Combustion reactions typically involve the reaction with oxygen. And these reactions are highly exothermic. Nonmetals can also combine with nonmetals. An example is nitrogen gas reacting with hydrogen gas to form ammonia gas. This specific reaction is called the Haber process and is carried out in industry to produce ammonia, which is the starting material for the synthesis of many products.

Here is another example. Solid carbon can react with oxygen gas to produce carbon dioxide gas. This is also a combustion reaction and is exothermic, releasing energy. You may have performed this reaction in your own backyard by burning charcoal in a barbecue.

Another two specific types of combination reactions are when nonmetal oxides react with water to form acids and when metal oxides react with water to form metal hydroxides, which are basic. When carbon dioxide in the air interacts with liquid water, for example, in rain droplets, carbonic acid can form. This is a component of acid rain. Small amounts of carbonic acid are also found in carbonated beverages like soda. When calcium oxide reacts with water, it produces the hydroxide calcium hydroxide, which is basic.

We’ve looked at a few types of combination reactions and examples. Let’s look at two more to practice predicting what the products will be.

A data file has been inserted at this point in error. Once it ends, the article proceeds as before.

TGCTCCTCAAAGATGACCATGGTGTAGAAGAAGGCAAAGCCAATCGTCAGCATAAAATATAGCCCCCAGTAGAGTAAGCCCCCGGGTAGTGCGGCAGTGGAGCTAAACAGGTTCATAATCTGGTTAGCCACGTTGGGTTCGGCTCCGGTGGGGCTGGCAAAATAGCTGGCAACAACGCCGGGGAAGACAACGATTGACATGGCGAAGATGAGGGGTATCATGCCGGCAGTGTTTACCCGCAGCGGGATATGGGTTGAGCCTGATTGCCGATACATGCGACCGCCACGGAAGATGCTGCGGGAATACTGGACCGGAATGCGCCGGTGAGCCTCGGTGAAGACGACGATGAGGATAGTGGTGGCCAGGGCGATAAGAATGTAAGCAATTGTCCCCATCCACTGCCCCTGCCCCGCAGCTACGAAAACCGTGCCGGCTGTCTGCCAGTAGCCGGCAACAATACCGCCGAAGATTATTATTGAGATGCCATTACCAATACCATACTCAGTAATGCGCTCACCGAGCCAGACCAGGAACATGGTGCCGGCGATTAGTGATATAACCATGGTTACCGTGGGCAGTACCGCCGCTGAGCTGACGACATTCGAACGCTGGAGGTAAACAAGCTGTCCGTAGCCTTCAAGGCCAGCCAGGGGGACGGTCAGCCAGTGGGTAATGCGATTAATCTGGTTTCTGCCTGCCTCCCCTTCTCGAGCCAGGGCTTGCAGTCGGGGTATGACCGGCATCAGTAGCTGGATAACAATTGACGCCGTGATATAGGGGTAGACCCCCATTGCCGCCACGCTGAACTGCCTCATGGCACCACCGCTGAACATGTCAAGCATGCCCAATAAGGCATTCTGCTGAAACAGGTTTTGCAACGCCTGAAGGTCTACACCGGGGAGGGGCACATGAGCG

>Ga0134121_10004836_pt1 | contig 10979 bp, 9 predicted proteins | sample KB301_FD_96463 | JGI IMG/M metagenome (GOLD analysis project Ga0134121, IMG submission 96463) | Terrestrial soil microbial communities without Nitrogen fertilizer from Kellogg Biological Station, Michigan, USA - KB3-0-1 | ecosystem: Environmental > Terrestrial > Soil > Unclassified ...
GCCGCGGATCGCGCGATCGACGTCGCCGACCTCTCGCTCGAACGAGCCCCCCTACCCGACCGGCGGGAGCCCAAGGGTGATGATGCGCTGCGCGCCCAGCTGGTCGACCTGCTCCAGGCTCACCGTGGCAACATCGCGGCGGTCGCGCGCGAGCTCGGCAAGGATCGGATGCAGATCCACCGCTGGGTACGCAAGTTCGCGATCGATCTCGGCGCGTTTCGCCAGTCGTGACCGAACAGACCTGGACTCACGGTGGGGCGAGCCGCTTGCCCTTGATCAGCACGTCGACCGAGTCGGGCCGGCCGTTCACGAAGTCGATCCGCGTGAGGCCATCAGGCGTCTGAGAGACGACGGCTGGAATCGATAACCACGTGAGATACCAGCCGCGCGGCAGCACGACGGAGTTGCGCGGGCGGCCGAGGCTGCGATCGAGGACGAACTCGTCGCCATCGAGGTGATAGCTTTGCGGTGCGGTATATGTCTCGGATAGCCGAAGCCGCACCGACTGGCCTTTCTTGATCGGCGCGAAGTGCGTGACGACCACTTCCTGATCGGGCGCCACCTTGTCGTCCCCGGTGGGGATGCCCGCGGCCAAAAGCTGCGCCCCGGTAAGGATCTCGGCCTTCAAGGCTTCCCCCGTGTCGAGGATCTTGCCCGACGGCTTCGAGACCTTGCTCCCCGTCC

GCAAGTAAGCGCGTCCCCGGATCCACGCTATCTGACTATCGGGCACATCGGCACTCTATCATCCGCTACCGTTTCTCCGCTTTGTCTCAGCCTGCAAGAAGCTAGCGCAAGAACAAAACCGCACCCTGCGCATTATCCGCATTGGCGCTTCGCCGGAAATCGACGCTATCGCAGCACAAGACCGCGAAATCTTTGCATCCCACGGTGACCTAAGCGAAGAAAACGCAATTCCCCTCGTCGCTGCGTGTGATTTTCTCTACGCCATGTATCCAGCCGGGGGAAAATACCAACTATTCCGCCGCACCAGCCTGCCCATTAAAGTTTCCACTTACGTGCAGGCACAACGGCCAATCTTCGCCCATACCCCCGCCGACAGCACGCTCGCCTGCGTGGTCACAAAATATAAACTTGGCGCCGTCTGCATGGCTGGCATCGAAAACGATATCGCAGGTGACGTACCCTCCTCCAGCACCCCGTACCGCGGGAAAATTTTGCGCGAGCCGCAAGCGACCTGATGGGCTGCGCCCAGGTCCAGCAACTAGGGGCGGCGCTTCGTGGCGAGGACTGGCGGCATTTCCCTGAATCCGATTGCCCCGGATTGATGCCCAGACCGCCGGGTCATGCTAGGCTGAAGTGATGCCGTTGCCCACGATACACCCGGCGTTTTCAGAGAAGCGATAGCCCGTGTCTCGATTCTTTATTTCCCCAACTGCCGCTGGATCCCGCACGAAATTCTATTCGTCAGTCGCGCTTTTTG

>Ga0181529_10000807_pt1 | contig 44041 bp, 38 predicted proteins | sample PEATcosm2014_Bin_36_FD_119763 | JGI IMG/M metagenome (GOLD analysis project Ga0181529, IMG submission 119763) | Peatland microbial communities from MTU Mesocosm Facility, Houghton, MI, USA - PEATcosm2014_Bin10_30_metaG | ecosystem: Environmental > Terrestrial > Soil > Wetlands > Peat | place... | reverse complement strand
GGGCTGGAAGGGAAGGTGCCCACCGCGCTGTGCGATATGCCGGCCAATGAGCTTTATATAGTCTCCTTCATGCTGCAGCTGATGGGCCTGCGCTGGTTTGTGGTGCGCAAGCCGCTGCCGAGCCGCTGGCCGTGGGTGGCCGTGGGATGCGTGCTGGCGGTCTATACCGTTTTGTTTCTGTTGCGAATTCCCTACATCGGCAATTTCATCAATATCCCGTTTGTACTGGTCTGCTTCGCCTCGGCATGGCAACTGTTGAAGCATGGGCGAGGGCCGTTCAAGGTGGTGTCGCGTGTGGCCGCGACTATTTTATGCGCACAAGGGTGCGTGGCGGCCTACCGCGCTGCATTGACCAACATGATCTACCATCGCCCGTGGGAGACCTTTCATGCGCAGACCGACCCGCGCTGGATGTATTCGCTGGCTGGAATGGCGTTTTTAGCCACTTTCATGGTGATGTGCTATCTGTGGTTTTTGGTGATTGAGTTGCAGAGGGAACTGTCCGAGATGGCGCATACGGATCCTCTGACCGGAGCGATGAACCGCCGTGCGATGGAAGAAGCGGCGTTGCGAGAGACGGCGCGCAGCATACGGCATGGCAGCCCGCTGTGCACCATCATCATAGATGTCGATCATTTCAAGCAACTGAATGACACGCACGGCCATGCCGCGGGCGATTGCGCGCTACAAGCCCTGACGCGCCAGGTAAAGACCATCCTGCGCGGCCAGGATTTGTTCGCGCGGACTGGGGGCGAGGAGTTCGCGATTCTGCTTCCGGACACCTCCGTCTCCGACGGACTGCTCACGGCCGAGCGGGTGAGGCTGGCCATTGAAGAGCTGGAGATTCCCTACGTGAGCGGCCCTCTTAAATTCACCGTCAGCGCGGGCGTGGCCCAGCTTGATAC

What would be the product formed from the combination of the metal iron and oxygen gas? You guessed it. It will be a combination of the two elements iron and oxygen. The product which would form is Fe2O3, which is the main component of rust. What about when hydrogen gas and oxygen gas react? If you guessed water, that’s great because water is composed of hydrogen and oxygen chemically combined together.

Now, let’s have a look at decomposition reactions. A decomposition reaction is the opposite of a combination reaction. Here, one single reactant breaks apart or decomposes into two or more products. In most cases, these reactions require the input of energy to break the bonds in the reactant. When the energy input is from heat, we call this a thermal decomposition. And we can show this by drawing a small triangle on top of the arrow.

Some metal carbonates when heated decompose into a metal oxide and carbon dioxide gas. For example, when calcium carbonate is heated, it decomposes into white calcium oxide and releases carbon dioxide gas. A similar thing happens when some metal chlorates are heated. For example, when potassium chlorate is heated, it decomposes into a chloride, potassium chloride, and oxygen gas.

Some metal hydroxides and metal nitrates undergo similar decomposition reactions. Let’s look at an example of electrical decomposition, properly known as electrolysis. Electrical energy can be used to drive the decomposition of liquid water into hydrogen gas and oxygen gas. Graphite electrodes are used to deliver energy from a power source to water. And this energy is used to break the bonds in water apart to produce the products.